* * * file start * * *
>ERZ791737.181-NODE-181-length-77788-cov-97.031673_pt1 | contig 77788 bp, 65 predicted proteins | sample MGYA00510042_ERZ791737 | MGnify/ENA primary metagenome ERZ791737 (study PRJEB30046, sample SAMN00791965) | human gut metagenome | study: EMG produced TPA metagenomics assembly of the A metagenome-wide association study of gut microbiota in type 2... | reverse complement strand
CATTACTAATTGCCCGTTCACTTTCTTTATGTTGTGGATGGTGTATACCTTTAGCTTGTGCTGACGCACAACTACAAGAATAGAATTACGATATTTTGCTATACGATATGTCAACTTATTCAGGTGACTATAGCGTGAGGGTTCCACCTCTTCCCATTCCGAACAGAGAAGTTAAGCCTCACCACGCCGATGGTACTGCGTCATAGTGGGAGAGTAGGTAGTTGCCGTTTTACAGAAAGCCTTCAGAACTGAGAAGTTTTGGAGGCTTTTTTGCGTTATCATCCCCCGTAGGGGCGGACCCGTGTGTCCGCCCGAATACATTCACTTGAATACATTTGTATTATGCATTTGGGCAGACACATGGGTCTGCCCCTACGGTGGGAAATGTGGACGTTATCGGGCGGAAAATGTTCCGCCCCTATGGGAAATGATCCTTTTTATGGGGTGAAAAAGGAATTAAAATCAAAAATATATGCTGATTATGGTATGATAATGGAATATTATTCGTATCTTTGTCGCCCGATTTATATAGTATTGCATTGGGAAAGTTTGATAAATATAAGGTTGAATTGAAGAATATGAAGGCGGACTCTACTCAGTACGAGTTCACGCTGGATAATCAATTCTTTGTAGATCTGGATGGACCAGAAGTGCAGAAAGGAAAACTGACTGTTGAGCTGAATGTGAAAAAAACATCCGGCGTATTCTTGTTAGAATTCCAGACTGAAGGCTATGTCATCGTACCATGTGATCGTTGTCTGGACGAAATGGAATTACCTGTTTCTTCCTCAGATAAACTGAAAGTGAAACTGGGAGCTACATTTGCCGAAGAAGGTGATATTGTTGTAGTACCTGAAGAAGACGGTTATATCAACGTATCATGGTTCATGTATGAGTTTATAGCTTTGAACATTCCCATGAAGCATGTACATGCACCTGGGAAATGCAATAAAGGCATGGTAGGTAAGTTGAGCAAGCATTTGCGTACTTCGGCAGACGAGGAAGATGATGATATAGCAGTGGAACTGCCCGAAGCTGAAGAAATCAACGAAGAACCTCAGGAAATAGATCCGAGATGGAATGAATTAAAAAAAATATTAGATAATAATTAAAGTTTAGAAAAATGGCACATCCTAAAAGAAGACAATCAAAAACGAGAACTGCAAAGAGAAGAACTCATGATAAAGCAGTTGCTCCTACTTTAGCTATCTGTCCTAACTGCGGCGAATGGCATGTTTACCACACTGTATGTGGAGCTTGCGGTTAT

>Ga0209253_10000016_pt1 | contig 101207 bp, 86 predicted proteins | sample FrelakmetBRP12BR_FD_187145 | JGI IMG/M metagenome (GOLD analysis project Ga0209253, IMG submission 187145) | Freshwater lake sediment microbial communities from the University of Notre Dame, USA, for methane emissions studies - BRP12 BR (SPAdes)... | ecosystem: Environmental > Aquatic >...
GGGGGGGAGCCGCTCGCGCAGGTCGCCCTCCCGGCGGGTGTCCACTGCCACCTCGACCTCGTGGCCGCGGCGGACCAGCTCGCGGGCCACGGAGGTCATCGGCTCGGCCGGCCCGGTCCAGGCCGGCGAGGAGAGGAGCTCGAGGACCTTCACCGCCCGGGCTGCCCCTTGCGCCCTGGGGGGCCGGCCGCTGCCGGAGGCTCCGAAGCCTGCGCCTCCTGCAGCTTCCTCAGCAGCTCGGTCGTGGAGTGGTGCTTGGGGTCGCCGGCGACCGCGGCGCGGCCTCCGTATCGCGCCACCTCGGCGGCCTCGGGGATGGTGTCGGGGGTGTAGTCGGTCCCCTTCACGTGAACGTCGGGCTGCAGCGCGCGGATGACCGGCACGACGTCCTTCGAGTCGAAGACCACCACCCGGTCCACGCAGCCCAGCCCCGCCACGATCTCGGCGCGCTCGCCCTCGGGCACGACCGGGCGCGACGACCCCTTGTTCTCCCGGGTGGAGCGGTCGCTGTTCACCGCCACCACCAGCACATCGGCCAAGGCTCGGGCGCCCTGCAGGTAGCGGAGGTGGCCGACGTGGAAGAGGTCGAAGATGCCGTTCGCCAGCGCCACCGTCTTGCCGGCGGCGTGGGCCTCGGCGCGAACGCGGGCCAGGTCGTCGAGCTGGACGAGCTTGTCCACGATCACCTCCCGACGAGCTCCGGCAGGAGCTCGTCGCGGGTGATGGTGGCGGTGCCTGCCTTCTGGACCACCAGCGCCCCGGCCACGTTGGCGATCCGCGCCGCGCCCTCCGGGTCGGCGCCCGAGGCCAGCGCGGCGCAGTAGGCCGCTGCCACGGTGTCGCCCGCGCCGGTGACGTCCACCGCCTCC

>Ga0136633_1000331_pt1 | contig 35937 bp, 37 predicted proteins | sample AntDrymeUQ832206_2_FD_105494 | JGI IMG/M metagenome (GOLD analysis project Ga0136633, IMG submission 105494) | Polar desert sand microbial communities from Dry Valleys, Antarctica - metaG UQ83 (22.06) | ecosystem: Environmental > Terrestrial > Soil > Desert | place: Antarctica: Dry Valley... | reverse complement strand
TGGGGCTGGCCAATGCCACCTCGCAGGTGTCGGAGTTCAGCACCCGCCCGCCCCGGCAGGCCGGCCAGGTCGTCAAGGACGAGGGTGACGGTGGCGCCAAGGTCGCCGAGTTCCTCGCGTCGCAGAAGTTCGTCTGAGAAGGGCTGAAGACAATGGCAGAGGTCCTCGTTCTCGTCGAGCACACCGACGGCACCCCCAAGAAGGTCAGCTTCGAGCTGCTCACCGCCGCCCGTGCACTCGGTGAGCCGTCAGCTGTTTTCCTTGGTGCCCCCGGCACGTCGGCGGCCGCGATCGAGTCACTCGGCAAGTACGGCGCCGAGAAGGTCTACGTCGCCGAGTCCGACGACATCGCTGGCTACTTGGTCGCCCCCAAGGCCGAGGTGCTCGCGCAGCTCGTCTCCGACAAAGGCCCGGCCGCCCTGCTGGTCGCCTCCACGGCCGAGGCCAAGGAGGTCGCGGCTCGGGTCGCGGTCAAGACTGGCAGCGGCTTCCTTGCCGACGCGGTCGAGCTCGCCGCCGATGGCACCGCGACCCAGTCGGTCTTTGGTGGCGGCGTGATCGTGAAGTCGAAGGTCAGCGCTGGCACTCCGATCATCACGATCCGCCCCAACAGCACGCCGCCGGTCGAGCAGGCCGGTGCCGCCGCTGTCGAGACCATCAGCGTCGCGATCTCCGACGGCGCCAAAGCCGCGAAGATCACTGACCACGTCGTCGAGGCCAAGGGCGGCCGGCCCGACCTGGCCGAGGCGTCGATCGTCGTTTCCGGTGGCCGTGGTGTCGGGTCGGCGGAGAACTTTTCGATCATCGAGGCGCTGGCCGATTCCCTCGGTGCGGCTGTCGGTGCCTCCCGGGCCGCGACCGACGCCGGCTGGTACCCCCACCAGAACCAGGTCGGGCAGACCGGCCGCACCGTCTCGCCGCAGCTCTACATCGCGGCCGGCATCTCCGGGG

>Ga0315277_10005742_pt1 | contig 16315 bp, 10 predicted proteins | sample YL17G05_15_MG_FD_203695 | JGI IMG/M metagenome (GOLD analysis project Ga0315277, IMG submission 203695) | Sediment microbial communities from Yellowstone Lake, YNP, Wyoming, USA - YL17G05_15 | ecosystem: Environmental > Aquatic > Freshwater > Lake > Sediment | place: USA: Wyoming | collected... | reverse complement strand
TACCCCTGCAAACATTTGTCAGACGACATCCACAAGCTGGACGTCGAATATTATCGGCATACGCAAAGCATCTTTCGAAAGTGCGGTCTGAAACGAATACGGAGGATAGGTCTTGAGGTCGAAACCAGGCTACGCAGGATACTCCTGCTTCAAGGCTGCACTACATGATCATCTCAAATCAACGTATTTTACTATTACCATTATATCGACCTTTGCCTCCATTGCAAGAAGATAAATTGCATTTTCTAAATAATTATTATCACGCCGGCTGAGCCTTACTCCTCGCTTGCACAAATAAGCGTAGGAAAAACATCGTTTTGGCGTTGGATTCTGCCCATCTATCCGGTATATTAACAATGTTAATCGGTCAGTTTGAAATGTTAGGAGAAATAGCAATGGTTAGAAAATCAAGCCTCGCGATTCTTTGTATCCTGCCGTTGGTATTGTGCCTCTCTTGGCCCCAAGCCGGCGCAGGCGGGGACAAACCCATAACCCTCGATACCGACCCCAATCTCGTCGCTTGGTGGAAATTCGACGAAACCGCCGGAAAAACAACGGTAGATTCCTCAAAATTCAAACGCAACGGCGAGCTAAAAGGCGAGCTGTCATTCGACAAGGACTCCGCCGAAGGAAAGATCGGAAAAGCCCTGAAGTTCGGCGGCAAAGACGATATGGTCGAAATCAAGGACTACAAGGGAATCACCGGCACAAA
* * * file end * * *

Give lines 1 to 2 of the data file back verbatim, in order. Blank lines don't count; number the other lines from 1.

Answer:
>ERZ791737.181-NODE-181-length-77788-cov-97.031673_pt1 | contig 77788 bp, 65 predicted proteins | sample MGYA00510042_ERZ791737 | MGnify/ENA primary metagenome ERZ791737 (study PRJEB30046, sample SAMN00791965) | human gut metagenome | study: EMG produced TPA metagenomics assembly of the A metagenome-wide association study of gut microbiota in type 2... | reverse complement strand
CATTACTAATTGCCCGTTCACTTTCTTTATGTTGTGGATGGTGTATACCTTTAGCTTGTGCTGACGCACAACTACAAGAATAGAATTACGATATTTTGCTATACGATATGTCAACTTATTCAGGTGACTATAGCGTGAGGGTTCCACCTCTTCCCATTCCGAACAGAGAAGTTAAGCCTCACCACGCCGATGGTACTGCGTCATAGTGGGAGAGTAGGTAGTTGCCGTTTTACAGAAAGCCTTCAGAACTGAGAAGTTTTGGAGGCTTTTTTGCGTTATCATCCCCCGTAGGGGCGGACCCGTGTGTCCGCCCGAATACATTCACTTGAATACATTTGTATTATGCATTTGGGCAGACACATGGGTCTGCCCCTACGGTGGGAAATGTGGACGTTATCGGGCGGAAAATGTTCCGCCCCTATGGGAAATGATCCTTTTTATGGGGTGAAAAAGGAATTAAAATCAAAAATATATGCTGATTATGGTATGATAATGGAATATTATTCGTATCTTTGTCGCCCGATTTATATAGTATTGCATTGGGAAAGTTTGATAAATATAAGGTTGAATTGAAGAATATGAAGGCGGACTCTACTCAGTACGAGTTCACGCTGGATAATCAATTCTTTGTAGATCTGGATGGACCAGAAGTGCAGAAAGGAAAACTGACTGTTGAGCTGAATGTGAAAAAAACATCCGGCGTATTCTTGTTAGAATTCCAGACTGAAGGCTATGTCATCGTACCATGTGATCGTTGTCTGGACGAAATGGAATTACCTGTTTCTTCCTCAGATAAACTGAAAGTGAAACTGGGAGCTACATTTGCCGAAGAAGGTGATATTGTTGTAGTACCTGAAGAAGACGGTTATATCAACGTATCATGGTTCATGTATGAGTTTATAGCTTTGAACATTCCCATGAAGCATGTACATGCACCTGGGAAATGCAATAAAGGCATGGTAGGTAAGTTGAGCAAGCATTTGCGTACTTCGGCAGACGAGGAAGATGATGATATAGCAGTGGAACTGCCCGAAGCTGAAGAAATCAACGAAGAACCTCAGGAAATAGATCCGAGATGGAATGAATTAAAAAAAATATTAGATAATAATTAAAGTTTAGAAAAATGGCACATCCTAAAAGAAGACAATCAAAAACGAGAACTGCAAAGAGAAGAACTCATGATAAAGCAGTTGCTCCTACTTTAGCTATCTGTCCTAACTGCGGCGAATGGCATGTTTACCACACTGTATGTGGAGCTTGCGGTTAT